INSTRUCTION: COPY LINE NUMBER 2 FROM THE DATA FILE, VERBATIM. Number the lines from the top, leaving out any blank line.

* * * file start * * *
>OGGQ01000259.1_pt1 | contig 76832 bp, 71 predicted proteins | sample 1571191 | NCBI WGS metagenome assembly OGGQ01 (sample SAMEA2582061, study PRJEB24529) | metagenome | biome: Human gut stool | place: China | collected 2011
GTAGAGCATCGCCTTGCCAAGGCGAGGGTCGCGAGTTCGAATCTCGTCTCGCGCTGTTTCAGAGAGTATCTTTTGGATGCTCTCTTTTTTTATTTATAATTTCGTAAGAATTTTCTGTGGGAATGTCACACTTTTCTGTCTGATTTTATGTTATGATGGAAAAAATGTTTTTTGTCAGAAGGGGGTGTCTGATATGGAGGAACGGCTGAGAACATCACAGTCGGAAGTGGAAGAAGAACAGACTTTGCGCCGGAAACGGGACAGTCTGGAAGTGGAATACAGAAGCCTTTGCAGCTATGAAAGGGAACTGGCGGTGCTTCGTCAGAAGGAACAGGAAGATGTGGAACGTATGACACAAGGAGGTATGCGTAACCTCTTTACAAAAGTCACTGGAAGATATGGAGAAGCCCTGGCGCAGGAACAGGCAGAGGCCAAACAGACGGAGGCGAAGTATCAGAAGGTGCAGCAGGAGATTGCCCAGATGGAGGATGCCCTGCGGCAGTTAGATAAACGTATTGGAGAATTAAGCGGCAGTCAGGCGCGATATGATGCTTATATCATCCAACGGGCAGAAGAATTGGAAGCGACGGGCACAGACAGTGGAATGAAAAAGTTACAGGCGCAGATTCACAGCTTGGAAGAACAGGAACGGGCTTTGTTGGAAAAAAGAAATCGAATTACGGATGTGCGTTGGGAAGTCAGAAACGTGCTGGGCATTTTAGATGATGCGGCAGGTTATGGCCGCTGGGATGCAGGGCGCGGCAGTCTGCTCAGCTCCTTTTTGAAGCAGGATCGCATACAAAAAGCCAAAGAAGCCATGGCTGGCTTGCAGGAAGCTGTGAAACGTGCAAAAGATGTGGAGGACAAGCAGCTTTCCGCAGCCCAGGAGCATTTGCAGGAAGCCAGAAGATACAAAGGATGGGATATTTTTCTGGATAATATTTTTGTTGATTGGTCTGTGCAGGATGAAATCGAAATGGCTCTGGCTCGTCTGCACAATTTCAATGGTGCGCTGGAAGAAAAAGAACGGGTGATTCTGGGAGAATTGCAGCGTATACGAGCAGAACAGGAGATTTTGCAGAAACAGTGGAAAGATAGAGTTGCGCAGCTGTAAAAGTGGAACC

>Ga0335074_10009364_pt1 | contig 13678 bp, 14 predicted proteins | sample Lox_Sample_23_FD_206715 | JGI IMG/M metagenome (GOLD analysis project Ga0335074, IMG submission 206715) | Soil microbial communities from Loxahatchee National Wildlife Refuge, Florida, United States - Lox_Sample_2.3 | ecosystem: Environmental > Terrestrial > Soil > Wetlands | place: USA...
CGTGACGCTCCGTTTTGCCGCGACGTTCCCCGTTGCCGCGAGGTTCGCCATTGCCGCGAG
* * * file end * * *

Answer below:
GTAGAGCATCGCCTTGCCAAGGCGAGGGTCGCGAGTTCGAATCTCGTCTCGCGCTGTTTCAGAGAGTATCTTTTGGATGCTCTCTTTTTTTATTTATAATTTCGTAAGAATTTTCTGTGGGAATGTCACACTTTTCTGTCTGATTTTATGTTATGATGGAAAAAATGTTTTTTGTCAGAAGGGGGTGTCTGATATGGAGGAACGGCTGAGAACATCACAGTCGGAAGTGGAAGAAGAACAGACTTTGCGCCGGAAACGGGACAGTCTGGAAGTGGAATACAGAAGCCTTTGCAGCTATGAAAGGGAACTGGCGGTGCTTCGTCAGAAGGAACAGGAAGATGTGGAACGTATGACACAAGGAGGTATGCGTAACCTCTTTACAAAAGTCACTGGAAGATATGGAGAAGCCCTGGCGCAGGAACAGGCAGAGGCCAAACAGACGGAGGCGAAGTATCAGAAGGTGCAGCAGGAGATTGCCCAGATGGAGGATGCCCTGCGGCAGTTAGATAAACGTATTGGAGAATTAAGCGGCAGTCAGGCGCGATATGATGCTTATATCATCCAACGGGCAGAAGAATTGGAAGCGACGGGCACAGACAGTGGAATGAAAAAGTTACAGGCGCAGATTCACAGCTTGGAAGAACAGGAACGGGCTTTGTTGGAAAAAAGAAATCGAATTACGGATGTGCGTTGGGAAGTCAGAAACGTGCTGGGCATTTTAGATGATGCGGCAGGTTATGGCCGCTGGGATGCAGGGCGCGGCAGTCTGCTCAGCTCCTTTTTGAAGCAGGATCGCATACAAAAAGCCAAAGAAGCCATGGCTGGCTTGCAGGAAGCTGTGAAACGTGCAAAAGATGTGGAGGACAAGCAGCTTTCCGCAGCCCAGGAGCATTTGCAGGAAGCCAGAAGATACAAAGGATGGGATATTTTTCTGGATAATATTTTTGTTGATTGGTCTGTGCAGGATGAAATCGAAATGGCTCTGGCTCGTCTGCACAATTTCAATGGTGCGCTGGAAGAAAAAGAACGGGTGATTCTGGGAGAATTGCAGCGTATACGAGCAGAACAGGAGATTTTGCAGAAACAGTGGAAAGATAGAGTTGCGCAGCTGTAAAAGTGGAACC